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Life is tough. Nuns are tougher.

Wednesday, October 31, 2012

A Menu of Patron Saints

The elephant honeysuckle has grown so huge that it obscures the pathway to our front door. Before all the little ghosts and princesses and Hulks come for candy tonight, we have to get out the clippers. The candy is in the big yellow bowl and I am keeping my mitts out of it.

For now.

Today's question from a reader:
Sister, Is there a patron saint for eating disorders?

There are quite a number of food related patron saints. I suppose it depends on which direction the eating disorder lies.  Too much food? Or not enough food?

I think we can cross off the patron saints of cooks (because he was famously roasted on a grill), St. Lawrence,  (and famously said, "Turn me over, I'm done on this side!") and St. Martha, the patron saint of waitresses, cooks and hostesses because of her famous "Dinner with Jesus" where Jesus admonished her for being irritated with her sister who wasn't helping in the kitchen when the Apostles descended upon her home one fine day. They don't have anything to do with actually eating a lot or a little.

We could go with St. Charles Borromeo. He actually has nothing to do with eating disorders, but he is the patron saint of stomach and intestinal woes. But not because he had any. There is no real link between him belly pain, except that he probably caused stomach aches to the folks around him with his strict discipline.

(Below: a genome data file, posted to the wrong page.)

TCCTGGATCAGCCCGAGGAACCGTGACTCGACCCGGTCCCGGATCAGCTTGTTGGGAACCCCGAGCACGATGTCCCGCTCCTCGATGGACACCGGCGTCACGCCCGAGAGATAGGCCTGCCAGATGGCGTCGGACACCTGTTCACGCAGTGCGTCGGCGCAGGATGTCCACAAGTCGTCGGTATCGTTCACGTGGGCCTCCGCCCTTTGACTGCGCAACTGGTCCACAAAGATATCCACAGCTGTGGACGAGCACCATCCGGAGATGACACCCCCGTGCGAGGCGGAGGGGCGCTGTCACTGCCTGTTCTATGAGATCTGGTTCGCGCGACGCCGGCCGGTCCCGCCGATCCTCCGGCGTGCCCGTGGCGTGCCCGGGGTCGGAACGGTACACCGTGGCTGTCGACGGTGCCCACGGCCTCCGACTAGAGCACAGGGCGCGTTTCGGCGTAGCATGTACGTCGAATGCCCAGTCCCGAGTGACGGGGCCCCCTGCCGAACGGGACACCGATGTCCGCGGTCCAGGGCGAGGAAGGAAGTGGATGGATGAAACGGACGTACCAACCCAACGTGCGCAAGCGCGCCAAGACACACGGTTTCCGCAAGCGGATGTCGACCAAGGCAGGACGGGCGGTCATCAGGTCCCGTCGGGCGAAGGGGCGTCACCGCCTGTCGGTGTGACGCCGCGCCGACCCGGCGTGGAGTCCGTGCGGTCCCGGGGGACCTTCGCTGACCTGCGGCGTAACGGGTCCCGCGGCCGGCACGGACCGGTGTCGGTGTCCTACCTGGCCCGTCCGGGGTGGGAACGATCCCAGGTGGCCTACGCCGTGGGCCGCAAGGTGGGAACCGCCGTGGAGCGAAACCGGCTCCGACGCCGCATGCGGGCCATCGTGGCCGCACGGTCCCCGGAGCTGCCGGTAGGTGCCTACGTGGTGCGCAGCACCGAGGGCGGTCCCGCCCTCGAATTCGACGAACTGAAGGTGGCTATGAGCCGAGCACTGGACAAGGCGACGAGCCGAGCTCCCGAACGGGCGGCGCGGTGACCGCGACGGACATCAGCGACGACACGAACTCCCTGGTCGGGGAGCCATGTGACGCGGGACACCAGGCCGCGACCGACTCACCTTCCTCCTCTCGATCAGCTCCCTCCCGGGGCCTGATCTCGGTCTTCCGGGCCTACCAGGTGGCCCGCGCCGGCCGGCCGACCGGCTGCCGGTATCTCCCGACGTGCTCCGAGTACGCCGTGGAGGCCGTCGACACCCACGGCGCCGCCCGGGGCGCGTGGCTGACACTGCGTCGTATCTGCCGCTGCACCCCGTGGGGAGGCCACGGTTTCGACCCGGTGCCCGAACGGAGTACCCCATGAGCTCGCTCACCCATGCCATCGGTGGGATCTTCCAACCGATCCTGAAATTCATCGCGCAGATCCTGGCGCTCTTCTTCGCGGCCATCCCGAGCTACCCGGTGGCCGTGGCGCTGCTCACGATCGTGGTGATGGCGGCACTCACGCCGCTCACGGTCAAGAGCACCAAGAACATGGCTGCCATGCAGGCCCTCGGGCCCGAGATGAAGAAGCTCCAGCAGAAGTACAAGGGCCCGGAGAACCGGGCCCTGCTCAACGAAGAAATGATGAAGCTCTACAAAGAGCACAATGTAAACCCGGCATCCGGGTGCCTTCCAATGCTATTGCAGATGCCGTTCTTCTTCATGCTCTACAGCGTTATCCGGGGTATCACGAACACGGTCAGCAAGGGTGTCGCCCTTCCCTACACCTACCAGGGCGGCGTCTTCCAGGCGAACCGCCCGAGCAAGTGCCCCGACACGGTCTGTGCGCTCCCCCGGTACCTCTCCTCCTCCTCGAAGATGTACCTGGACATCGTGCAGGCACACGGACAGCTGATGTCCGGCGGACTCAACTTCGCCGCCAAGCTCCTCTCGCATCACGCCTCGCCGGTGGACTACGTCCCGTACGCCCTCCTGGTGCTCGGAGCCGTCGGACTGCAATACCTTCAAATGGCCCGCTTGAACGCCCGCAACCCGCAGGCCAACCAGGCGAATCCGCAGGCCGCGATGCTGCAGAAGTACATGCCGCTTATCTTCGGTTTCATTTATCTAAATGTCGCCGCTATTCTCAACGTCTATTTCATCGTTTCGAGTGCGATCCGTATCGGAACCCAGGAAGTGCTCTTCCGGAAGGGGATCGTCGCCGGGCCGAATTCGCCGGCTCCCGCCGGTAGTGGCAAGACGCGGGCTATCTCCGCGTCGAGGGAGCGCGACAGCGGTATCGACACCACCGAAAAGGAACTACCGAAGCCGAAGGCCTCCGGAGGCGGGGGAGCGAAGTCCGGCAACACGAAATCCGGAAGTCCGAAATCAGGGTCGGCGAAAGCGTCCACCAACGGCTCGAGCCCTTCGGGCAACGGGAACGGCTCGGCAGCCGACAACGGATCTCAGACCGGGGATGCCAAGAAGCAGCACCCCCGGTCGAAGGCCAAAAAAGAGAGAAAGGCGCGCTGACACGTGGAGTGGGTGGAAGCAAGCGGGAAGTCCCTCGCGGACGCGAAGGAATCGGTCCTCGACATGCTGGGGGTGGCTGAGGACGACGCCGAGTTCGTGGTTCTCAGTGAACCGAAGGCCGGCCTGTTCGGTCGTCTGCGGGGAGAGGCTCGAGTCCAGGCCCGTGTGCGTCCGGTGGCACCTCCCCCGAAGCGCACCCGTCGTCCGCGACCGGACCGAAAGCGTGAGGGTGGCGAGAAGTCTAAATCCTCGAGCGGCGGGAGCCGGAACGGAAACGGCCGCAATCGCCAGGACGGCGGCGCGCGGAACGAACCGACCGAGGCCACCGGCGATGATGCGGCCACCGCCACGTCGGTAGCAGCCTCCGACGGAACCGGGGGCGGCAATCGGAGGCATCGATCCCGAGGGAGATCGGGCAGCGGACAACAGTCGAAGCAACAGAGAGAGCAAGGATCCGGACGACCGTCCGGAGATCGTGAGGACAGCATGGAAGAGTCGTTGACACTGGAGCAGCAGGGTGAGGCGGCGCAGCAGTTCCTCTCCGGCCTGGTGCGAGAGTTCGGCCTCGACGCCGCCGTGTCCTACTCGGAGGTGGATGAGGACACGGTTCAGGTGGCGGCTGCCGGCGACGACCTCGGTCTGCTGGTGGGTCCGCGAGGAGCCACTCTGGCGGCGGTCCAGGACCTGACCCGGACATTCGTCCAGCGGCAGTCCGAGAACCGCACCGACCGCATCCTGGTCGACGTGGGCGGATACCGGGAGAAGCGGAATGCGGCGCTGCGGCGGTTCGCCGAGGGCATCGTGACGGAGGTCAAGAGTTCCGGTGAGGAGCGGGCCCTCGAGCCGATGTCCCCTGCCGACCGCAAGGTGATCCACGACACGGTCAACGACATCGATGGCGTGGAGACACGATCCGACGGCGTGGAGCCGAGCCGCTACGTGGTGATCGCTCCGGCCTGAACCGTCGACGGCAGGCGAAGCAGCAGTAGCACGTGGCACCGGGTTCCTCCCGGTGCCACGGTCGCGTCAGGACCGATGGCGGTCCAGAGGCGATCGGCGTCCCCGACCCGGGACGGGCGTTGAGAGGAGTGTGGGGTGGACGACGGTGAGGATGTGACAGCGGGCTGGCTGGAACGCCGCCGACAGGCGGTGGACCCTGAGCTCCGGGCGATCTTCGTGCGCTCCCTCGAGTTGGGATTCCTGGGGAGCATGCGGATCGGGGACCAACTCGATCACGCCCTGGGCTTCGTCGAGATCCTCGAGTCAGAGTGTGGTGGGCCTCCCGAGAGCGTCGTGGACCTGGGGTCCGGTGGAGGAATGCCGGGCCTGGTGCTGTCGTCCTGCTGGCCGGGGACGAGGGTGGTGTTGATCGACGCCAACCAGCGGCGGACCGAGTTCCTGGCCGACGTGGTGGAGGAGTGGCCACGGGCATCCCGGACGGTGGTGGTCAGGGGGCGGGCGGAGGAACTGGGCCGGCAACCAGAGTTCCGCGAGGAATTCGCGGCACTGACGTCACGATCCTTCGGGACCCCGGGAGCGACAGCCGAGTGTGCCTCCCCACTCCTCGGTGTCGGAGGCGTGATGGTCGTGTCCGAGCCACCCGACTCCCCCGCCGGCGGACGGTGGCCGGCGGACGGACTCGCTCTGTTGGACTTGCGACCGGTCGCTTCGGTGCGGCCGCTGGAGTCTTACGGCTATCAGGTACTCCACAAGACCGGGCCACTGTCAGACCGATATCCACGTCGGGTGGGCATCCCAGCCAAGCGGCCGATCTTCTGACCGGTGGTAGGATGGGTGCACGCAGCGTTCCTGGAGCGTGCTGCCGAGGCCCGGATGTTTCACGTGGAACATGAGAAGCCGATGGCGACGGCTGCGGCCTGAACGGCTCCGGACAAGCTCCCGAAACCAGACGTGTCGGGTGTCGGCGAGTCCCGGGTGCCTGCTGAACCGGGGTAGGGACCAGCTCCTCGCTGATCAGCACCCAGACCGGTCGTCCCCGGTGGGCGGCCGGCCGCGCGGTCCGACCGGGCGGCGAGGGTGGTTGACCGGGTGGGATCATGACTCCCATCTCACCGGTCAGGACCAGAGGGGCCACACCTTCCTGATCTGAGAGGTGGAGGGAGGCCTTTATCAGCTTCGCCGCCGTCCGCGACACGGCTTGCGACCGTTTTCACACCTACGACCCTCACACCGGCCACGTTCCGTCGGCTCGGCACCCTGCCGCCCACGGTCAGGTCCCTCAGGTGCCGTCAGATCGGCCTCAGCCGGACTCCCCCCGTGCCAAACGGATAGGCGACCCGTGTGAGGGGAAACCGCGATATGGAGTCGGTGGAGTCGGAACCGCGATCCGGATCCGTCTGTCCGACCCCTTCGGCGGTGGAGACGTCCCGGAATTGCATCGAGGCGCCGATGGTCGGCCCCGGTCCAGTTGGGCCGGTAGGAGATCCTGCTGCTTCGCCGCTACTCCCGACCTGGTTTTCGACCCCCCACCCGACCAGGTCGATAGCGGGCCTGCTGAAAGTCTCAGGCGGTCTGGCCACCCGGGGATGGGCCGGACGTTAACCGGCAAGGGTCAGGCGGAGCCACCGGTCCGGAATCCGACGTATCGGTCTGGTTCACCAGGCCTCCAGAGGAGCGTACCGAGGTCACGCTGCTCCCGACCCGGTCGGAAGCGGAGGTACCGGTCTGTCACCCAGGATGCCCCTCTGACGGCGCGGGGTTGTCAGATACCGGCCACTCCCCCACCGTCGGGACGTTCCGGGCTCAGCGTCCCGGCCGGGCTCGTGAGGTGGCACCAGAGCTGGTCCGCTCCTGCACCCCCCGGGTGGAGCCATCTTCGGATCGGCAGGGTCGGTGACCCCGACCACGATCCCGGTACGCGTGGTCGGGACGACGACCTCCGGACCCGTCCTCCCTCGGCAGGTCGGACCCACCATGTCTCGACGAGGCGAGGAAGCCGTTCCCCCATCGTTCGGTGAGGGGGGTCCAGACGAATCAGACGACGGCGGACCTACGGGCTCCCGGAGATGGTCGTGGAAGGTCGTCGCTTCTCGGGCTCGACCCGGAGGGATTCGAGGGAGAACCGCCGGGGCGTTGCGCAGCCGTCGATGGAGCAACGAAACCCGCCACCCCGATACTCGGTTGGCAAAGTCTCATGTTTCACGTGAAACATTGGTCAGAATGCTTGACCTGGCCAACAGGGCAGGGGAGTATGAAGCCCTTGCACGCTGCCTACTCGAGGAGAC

A little strict discipline might help an eating disorder.

His name always reminds me of "Bromo Seltzer". St. Charles Bromoseltzer.
That leaves us with St. Thomas Aquinas, on the "eat too much" side.  He was famously weight endowed and many people believe he had some sort of eating disorder beyond, "Wow! I sure do like deep fried macaroni and cheese wrapped in bacon!" Or perhaps some sort of chemical imbalance.
But then, a lot of people who are weight challenged like to believe they have a glandular problem they don't. Almost no one has glandular problem that causes them to remain obese.

On the other side I offer for your consideration St. Catherine of Sienna. St. Catherine fasted almost continually, surviving for very long periods on only the Holy Host.

I hope I won't upset people by saying that I don't think this is a good idea. St. Catherine was truly one of our greatest saints, but as they say, "Don't try this at home." She also died at age 33.

Whatever you do, while you pray for the intercession of our great saints to help you (or whoever it is that you have in mind that needs help), make sure therapy is sought and followed. We are not Christian Scientists here. We believe in science and medicine and seeking appropriate help when we're in too deep to help ourselves. The saints can pray for us to have the grace and strength to survive our serious problems, but we'll leave it for them to survive on only the Holy Host.


Anonymous said...

Thanks, Sister. That helps a lot! :)

Anonymous said...

St. Dymphna is the parton saint of mental disorders, if that helps!

Anonymous said...

From a different anonymous: I too am interested in a patron saint of eating disorders. I found Maximilian Mary Kobe - patron of drug addicts (or addiction?), and St. Monica, patron of alcoholics. Maybe it makes sense to deal with addictive behavior - not necessarily the object of the addiction? Thoughts?